“She says you can film in her house,” Wida told me. The director of the Shor Bazaar center of the
Afghanistan Women Council [sic], Wida had found a student, Nouria, willing to be interviewed in her home for my documen- tary that I hoped would raise funds for the organization. An invitation into a home was a privilege I had learned not to expect, even from Afghans I had known for months.
Through a bevy of unofficial translators, Nouria informed me that her house was five minutes away by foot—or 20 by car. I looked to Reza, my driver (actually, I was more “his passenger”) with the question. Reza knew when to save me from myself. “We are driv- ing,” he said with finality.
Shor Bazaar is an ancient and crumbling district; clay and straw are the predominant building materials. Through these back alleys our Toyota Land Cruiser squeezed and maneuvered, searching for a house with no address. After passing the same ancient cemetery for a third time, Reza tapped into his uncanny street sense and found the house, which was in a neighborhood well off the road and down a steep rockslide.
We opened the doors of the vehicle and went through the delicate ritual of unpacking our equipment while pacifying curious street children, who had already been running alongside shouting, “Foreigner!”
Leaving Reza leaning against the car with cigarette and cell phone in hand, the crew and I carefully picked our way down the path cut into the rockslide. The interpreter, a young woman from Kabul University, was in high heels but unflappable. I had my bulky camera gear; our producer, Farhad, bounded ahead and found Nouria’s door.
We were admitted into a plain, clean courtyard, where we met Nouria’s husband and mother. The local greeting is a string of inquiries as to the health of one’s family and household, lasting much longer than any Western greeting. Daunting to first-time Dari speakers, once learned it allows foreigners to display their ear for the language and gives Afghans an opportunity to show off their effusive hospitality, even if they have little else to offer guests.
In her home, three generations lived off the earnings of a small poultry venture and a refurbished shoe business. To my sur- prise, we were shepherded directly into what appeared to be the family room. A faded photograph of a mustachioed cousin killed in battle was the sole adornment.
My hope was that Farhad and our inter- preter would explain the project and we would be all ready to go once the camera was roll- ing. However, my assumptions were based on different values from those of my hosts. It seemed bizarre to me that I would be invited by a family who didn’t really understand the purpose of my visit. After a few similar inci- dents, I finally wrapped my head around the truth: real hospitality means inviting people into your home, making them comfortable, and only then determining their business.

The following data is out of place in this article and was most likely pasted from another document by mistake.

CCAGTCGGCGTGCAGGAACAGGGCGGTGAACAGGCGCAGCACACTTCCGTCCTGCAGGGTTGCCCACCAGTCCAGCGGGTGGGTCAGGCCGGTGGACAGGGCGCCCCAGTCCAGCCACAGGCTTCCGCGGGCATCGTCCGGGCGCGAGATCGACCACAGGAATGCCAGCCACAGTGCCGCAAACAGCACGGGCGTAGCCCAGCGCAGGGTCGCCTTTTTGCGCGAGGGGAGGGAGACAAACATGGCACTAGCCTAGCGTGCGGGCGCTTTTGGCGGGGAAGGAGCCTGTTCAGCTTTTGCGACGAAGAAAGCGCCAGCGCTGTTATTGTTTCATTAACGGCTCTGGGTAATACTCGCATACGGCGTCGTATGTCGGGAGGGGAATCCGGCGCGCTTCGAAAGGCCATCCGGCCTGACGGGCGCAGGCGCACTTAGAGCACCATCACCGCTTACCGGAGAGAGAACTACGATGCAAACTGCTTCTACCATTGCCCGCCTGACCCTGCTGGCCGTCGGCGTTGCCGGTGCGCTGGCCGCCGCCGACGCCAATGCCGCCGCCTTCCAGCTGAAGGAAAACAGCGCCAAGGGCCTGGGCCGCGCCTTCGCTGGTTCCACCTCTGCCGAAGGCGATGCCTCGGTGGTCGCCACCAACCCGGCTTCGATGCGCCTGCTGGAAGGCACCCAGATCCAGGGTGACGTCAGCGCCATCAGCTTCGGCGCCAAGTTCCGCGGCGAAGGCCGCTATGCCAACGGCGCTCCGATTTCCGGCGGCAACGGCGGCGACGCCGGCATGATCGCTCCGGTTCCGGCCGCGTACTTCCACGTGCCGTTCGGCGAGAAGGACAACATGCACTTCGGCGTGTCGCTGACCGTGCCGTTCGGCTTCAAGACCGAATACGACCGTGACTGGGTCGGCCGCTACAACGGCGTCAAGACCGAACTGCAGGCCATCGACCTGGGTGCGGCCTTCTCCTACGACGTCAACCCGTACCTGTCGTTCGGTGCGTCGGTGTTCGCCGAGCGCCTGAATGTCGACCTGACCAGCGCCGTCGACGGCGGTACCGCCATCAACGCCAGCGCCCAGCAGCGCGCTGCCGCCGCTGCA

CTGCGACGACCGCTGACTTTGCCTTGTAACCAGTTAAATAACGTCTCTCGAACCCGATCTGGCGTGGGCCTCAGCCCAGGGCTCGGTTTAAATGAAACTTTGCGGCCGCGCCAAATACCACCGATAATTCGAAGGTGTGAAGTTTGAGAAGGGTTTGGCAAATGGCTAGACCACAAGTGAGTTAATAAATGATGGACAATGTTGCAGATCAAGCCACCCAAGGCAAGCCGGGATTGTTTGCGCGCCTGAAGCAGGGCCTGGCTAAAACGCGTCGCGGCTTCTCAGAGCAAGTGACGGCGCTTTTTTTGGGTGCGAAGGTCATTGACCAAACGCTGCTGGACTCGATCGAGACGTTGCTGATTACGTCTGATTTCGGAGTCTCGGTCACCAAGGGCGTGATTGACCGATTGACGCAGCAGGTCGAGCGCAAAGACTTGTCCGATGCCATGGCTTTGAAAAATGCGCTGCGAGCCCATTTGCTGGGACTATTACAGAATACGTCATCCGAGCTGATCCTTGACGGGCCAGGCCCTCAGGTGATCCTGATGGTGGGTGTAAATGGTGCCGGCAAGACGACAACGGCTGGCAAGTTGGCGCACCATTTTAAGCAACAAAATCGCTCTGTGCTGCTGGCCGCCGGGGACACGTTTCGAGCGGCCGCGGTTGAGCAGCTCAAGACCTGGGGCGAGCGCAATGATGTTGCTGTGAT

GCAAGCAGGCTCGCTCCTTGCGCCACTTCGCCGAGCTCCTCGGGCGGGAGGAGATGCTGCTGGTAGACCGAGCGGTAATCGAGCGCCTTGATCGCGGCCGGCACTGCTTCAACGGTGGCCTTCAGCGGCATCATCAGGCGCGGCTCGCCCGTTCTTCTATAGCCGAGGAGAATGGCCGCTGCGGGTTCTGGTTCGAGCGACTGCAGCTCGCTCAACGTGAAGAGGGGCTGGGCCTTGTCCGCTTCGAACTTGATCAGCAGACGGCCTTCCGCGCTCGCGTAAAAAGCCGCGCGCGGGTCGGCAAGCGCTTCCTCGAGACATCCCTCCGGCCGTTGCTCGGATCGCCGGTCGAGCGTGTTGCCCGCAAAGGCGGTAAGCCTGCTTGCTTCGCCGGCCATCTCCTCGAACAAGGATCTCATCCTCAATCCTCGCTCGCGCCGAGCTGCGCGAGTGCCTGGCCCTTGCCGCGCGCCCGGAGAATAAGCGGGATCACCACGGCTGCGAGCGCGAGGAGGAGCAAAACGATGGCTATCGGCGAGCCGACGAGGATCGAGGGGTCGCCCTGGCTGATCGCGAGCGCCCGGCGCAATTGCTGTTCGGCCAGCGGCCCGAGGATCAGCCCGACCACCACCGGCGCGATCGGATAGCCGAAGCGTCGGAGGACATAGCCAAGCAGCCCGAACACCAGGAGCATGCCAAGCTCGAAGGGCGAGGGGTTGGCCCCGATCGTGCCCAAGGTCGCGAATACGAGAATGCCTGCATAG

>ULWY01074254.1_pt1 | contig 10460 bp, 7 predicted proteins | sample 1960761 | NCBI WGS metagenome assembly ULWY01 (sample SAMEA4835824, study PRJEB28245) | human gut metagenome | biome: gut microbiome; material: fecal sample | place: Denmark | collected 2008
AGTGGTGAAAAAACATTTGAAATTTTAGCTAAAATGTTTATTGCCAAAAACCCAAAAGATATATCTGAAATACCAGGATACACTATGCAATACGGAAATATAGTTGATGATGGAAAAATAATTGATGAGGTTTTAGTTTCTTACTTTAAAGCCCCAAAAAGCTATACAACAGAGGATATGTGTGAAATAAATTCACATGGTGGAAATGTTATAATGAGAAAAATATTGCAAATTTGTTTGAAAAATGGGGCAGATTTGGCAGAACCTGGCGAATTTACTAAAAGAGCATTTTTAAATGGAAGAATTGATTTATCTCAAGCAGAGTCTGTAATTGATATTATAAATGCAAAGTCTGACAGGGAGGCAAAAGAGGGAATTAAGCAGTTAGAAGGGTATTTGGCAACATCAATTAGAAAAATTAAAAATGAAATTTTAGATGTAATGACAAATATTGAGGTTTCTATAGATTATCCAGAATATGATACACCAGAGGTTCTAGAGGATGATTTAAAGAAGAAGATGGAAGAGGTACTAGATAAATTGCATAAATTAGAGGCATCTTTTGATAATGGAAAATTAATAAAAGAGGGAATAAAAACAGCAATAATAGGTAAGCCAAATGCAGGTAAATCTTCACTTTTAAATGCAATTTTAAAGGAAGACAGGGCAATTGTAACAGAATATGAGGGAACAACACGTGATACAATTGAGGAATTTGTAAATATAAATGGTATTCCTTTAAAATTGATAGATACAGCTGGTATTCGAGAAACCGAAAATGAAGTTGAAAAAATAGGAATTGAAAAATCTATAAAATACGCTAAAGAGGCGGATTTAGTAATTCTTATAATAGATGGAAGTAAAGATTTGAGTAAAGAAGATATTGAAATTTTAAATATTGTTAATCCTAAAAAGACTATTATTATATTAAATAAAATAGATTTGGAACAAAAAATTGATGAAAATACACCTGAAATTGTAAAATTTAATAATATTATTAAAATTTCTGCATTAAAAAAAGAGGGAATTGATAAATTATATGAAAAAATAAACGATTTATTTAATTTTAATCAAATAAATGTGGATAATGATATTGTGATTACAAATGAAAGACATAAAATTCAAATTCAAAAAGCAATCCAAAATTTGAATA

Now, to understand how these interviews work, you first have to imagine living in a neighborhood where any visitors cause a stir, and inviting an American with a camera might attract attention from anti-coalition forces. Then imagine reliving the most pain- ful moments of your life for strangers, admit- ting that the only way you were able to sur- vive was by accepting help from charity.
I began by asking Nouria about her fam- ily and her history. She and her husband patiently guided me through their lives: He had been wounded in war; she had never gone to school and had several children before deciding with her husband to start earning some income herself. Like many Afghans I interviewed, her story became haz- ier the farther along we went. As an American, I have been raised to believe that there is one answer to most questions; in Afghan culture, there is more room for uncertainty and even contradiction. For example, when I asked who the older woman with us was, Nouria said it was her mother. Later on, the husband referred to the same woman as his mother.
The same vagueness was apparent in their responses to questions about the aid they received from the AWC. Was it sufficient? “Yes.” Were they still impover- ished? “Yes.” It was not the pretty picture of unequivocal benefit I was hoping for, but it was the truth—even if it appeared contra- dictory. Eventually I got enough information to cut together a scene, and we wended our way back up to the road to find Reza just as we left him: smoking a cigarette by the Land Cruiser.
I was excited to have been in Shor Bazaar talking to a family, but I was frustrated by the lack of sound bites. This was a far cry from the success I’d imagined; if all my material looked like this, I worried, my film would be the worst fundraising tool ever, and might even damage viewers’ perceptions of the effectiveness of aid in Afghanistan.
Little did I know this was the first step in the long road to becoming a true documen- tarian: listening to people and being able to change your story when it doesn’t match the reality you uncover through them.
I heard many tales of death and loss during these interviews, often followed by stories of success and optimism. So, while Weep Like the Waterwheel might give view- ers the impression that Afghanistan is a land of great suffering, I hope that the over- riding impression is one of both progress and optimism, which these women—and others like them—have the power to bring to their homeland. UPFRONT